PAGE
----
How to Talk to Kids About Sexuality: It's Not Just About Sex.

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A list of don't do's, purity pledges and one talk about the birds and the bees are simply not going to cut it when it comes to preparing children as they face increasingly complex sexuality issues today, a Christian author argued.

"I think what our parents did is probably not at all up to equipping us for what we need to be doing with our kids," said Dr. Julie Slattery, co-founder of Authentic Intimacy, during the online Parenting Teens Summit last week. "The conversation about sexuality … has expanded. It's no longer this idea of either you wait or you don't wait for marriage. Now, the average even 12- to 13-year-old is addressing issues like what does it mean to be a boy or a girl? How do I know if I'm homosexual or heterosexual … or pansexual?"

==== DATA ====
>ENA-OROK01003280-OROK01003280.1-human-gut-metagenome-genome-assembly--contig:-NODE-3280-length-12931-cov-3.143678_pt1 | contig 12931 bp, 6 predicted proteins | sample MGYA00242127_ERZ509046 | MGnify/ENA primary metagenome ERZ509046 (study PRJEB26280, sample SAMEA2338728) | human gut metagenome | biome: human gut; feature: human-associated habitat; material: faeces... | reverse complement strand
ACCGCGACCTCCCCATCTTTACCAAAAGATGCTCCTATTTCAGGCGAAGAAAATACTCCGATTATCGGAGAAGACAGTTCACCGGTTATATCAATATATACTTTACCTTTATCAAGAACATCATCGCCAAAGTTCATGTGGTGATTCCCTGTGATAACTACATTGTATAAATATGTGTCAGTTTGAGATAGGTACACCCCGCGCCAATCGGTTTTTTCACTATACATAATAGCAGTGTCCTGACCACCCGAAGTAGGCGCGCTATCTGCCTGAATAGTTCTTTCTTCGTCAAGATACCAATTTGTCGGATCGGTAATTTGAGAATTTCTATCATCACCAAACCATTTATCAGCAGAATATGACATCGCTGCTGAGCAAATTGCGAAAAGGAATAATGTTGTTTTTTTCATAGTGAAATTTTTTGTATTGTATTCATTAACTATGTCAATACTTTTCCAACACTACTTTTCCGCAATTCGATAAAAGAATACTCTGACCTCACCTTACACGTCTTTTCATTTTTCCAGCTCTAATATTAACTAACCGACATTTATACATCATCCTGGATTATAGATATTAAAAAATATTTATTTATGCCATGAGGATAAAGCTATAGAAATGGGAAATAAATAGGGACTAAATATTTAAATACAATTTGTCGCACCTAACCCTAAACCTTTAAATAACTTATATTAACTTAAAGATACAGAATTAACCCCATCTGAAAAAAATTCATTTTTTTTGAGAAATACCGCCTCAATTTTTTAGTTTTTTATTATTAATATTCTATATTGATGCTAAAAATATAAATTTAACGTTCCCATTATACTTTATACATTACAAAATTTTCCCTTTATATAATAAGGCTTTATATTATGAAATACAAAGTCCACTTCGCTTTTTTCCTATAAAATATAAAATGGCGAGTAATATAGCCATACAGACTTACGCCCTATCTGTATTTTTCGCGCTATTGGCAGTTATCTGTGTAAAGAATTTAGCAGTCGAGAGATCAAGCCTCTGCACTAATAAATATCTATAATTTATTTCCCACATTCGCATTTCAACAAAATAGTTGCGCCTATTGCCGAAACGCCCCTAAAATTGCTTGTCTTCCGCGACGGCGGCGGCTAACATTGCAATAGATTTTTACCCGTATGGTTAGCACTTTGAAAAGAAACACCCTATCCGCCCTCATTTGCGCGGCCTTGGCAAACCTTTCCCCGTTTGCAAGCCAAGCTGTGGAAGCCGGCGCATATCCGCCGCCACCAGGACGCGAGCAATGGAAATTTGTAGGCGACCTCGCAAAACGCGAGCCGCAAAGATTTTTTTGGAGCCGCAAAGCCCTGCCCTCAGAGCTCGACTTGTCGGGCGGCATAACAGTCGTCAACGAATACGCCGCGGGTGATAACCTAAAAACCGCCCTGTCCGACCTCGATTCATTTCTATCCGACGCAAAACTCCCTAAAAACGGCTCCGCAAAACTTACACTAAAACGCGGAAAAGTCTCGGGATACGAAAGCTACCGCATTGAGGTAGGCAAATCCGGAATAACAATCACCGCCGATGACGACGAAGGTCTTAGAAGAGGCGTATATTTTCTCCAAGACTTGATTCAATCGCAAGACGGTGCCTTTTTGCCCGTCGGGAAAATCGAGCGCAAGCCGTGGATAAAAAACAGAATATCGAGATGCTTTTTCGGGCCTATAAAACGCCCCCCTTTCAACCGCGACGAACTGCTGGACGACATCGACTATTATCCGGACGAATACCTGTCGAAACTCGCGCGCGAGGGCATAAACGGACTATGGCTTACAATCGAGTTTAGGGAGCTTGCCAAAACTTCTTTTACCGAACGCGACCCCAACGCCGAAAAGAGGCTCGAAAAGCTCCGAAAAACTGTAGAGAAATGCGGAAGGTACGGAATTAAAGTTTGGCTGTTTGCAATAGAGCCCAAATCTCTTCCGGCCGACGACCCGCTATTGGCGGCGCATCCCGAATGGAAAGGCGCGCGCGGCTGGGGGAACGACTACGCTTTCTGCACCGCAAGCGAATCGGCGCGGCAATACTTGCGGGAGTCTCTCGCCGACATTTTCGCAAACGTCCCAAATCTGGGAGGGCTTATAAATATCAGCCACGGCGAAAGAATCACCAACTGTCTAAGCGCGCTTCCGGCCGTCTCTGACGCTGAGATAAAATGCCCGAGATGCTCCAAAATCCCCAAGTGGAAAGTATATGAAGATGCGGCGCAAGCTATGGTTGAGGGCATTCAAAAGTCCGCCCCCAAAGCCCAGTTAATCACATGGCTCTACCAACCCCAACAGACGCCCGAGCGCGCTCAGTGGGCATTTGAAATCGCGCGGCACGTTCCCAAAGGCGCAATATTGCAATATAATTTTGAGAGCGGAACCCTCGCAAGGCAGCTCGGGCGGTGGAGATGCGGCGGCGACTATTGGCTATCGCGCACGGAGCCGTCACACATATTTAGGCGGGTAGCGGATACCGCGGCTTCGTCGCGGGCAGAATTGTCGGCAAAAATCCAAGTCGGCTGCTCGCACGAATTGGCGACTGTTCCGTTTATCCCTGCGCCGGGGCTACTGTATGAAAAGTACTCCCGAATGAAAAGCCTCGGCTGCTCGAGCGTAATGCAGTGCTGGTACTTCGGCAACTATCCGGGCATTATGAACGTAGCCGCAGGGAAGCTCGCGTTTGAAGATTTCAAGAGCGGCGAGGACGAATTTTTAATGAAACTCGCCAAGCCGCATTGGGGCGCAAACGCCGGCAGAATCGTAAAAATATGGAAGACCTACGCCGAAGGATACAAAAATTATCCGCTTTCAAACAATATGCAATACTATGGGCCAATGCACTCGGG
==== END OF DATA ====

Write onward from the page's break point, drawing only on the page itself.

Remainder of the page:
Rather than relying on the old model, parents need to adopt a new concept — what Slattery calls "sexual discipleship." This entails an ongoing conversation starting from the early years of a child. Each talk doesn't necessarily have to be about sex but what parents should do is set a context and build a foundation based on what the Bible says.

You can start teaching your 1- or 2-year-old that mom and dad have a bed and bedroom that's theirs and their privacy needs to be respected, explained Slattery, author of 25 Questions You're Afraid to Ask About Love, Sex, and Intimacy. You can also talk to your toddler about why mom and dad hug and kiss each other.
"Or when you go to the zoo, 'what are the elephants doing right now?' 'Where do babies come from?' 'Why does my friend have two daddies?' All of that is part of sexual discipleship," she said.
"You're not getting into anatomy or politics … but very gently setting a framework."